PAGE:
Last night I was one of countless thousands of people all around the world who followed Philae’s last hours online, via Twitter. It was an ordeal, and an honour, to be able to watch – well, read – History being made, and was, I think, one of Twitter’s finest hours, especially for the scientific community. Twitter gets a lot of flack, sometimes rightly so. Too many people use it to cause misery for others, Tweeting insults and hurtful comments, and generally being low life pieces of scum, Trolling people when they are hurting and in need of help. But last night Twitter was a force for good, and an absolutely invaluable source of information, linking people all around the globe and allowing them to have front row seats as one of the most exciting, most inspiring chapters in the story of space exploration to date came to an end. We were able to sit in our lounges or bedrooms, in our offices and libraries, on our buses and walking along the street, and follow what was happening with Philae almost in real time by following Tweets being made by reporters covering Philae’s last hours, by ESA, and even by Philae itself. It was a wonderful, distressing, heartwarming, tear-jerking night, and I feel priviliged that I was part of it.

So, what happened?

Last night we all gathered online to sit and wait for Philae to phone home and start sending back the science data she had been gathering during the day, but there was no guarantee it would do that; having landed way off course, in the dark shadow of a cliff, or maybe even in a hole some thought, its solar panels had been starved of light, so it was going to be a race against time to see if it could send back all its precious data before going into hibernation. There was a very real possibility that some of the readings, measurements and information she had gathered – that in itself an incredible, against the odds achievement – would be lost if Philae fell asleep before having a chance to send it, so as we all sat here waiting for Philae to “phone home” around 9pm last night everyone was a bag of nerves. During the day the decision had been taken to tell Philae to use its drill to try and collect a sample of the comet and bring it onboard for analysis, an act which itself might have sent the unsecured lander bouncing back off into space. And it had also been decided that if that move worked, Philae would be commanded to try and move itself, rotating into a different position which would allow more sunlight to fall onto its energy-starved solar panels. Unbelievable, just unbelievable. But there was no other choice. Philae was, possibly, dying, so it was worth trying anything.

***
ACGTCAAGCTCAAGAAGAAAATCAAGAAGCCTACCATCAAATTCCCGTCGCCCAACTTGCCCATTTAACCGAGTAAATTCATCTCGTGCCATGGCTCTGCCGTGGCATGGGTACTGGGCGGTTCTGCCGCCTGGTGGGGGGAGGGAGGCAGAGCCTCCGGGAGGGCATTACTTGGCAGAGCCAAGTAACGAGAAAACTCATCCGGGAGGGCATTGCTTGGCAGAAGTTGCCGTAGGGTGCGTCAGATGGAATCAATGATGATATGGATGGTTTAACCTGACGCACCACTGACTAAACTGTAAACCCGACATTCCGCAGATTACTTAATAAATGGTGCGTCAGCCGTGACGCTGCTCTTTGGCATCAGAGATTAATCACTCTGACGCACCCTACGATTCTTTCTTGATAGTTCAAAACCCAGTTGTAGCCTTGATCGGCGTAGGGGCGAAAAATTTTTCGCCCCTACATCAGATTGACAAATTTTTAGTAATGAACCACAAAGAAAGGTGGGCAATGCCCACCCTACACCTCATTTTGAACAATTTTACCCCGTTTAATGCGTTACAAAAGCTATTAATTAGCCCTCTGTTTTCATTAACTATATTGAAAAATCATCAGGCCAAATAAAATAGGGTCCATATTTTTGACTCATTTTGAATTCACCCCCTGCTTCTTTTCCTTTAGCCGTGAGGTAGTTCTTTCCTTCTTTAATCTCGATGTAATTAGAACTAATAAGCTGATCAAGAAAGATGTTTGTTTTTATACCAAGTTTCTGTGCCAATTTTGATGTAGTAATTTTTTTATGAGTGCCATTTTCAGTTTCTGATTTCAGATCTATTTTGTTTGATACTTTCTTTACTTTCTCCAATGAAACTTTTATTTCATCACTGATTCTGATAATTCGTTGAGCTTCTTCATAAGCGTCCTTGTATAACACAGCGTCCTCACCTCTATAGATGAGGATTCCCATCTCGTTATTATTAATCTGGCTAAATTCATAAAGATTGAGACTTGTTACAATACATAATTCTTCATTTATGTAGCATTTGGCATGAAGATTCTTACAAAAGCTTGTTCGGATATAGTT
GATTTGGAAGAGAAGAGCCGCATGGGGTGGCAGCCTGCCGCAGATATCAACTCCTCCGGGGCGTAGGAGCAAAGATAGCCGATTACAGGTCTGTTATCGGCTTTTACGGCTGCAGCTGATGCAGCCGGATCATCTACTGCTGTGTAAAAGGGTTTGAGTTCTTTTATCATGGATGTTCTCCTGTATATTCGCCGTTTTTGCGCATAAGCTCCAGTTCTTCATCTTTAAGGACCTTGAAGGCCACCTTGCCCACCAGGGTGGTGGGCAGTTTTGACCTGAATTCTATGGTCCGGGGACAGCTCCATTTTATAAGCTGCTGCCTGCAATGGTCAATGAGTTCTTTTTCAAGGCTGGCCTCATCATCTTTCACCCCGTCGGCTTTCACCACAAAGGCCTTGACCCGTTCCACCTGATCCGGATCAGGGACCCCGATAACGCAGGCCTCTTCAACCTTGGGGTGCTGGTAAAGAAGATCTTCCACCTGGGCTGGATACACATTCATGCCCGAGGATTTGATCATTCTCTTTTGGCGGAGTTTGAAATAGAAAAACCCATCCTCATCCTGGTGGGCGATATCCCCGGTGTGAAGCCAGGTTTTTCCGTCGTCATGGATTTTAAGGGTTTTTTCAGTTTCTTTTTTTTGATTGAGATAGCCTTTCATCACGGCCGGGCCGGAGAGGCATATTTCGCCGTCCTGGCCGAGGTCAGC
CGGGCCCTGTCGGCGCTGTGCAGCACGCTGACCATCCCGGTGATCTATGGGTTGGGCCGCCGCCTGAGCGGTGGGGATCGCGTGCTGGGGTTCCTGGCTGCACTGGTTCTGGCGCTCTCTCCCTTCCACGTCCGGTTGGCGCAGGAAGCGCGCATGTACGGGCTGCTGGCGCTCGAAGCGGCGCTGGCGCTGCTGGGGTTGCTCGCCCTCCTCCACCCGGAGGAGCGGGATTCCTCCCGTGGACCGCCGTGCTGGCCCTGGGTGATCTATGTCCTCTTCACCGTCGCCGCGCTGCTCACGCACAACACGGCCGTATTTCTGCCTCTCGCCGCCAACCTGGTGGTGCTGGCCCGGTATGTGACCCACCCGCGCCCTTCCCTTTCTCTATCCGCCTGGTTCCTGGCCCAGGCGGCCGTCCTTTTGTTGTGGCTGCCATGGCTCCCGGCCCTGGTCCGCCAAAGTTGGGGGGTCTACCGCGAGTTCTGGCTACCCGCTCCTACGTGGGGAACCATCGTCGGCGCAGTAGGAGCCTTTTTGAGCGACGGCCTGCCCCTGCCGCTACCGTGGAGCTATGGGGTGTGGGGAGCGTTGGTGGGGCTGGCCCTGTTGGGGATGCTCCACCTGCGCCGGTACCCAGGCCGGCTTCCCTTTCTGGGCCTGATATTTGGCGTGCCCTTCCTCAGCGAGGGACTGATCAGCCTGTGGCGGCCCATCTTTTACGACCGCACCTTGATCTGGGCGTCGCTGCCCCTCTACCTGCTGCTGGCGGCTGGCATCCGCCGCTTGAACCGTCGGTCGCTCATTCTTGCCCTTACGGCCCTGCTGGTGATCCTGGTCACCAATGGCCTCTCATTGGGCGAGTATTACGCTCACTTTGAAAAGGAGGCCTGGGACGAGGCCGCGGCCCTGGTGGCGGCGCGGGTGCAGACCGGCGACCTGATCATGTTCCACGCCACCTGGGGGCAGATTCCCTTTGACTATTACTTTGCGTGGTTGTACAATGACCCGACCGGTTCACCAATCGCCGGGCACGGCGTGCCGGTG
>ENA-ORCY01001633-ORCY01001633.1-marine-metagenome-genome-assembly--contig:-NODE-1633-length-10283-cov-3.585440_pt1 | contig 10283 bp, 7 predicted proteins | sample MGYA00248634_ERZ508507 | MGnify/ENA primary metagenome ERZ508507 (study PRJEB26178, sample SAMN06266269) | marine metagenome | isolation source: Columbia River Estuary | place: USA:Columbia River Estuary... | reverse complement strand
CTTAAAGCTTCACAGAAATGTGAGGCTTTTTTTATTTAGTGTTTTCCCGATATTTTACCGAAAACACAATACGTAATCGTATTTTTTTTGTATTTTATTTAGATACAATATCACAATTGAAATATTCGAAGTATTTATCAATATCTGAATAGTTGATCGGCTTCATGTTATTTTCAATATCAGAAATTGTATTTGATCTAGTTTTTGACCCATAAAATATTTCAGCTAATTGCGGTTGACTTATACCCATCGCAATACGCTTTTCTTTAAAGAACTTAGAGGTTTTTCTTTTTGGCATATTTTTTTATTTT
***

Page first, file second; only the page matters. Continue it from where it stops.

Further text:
Sometimes these things simply come down to someone, somewhere, taking a stand against those urging caution and safety, taking a deep breath and saying, with bold resolve, “Ok, just do it…” Sometimes that ends badly, but sometimes the universe smiles on the brave, bold soul making the decision and rewards them, either with complete success or more usually just with a little more time than they would have had. Last night, someone, somewhere, made The Call to use Philae’s drill, and to get Philae to try and right itself, and the universe smiled on them: the drill worked, Philae righted itself, and the scientists back on Earth got almost everything they had asked for before Philae fell asleep. Exactly how it will work out now we can’t know, but as I write this Philae is in hibernation on comet 67P, job well done, enjoying a well-earned rest. It might wake up again – it might wake up later today! – or it might not, we’ll have to wait and see, but either way the lander’s mission was a staggering success, and everyone involved should feel very, very proud this morning.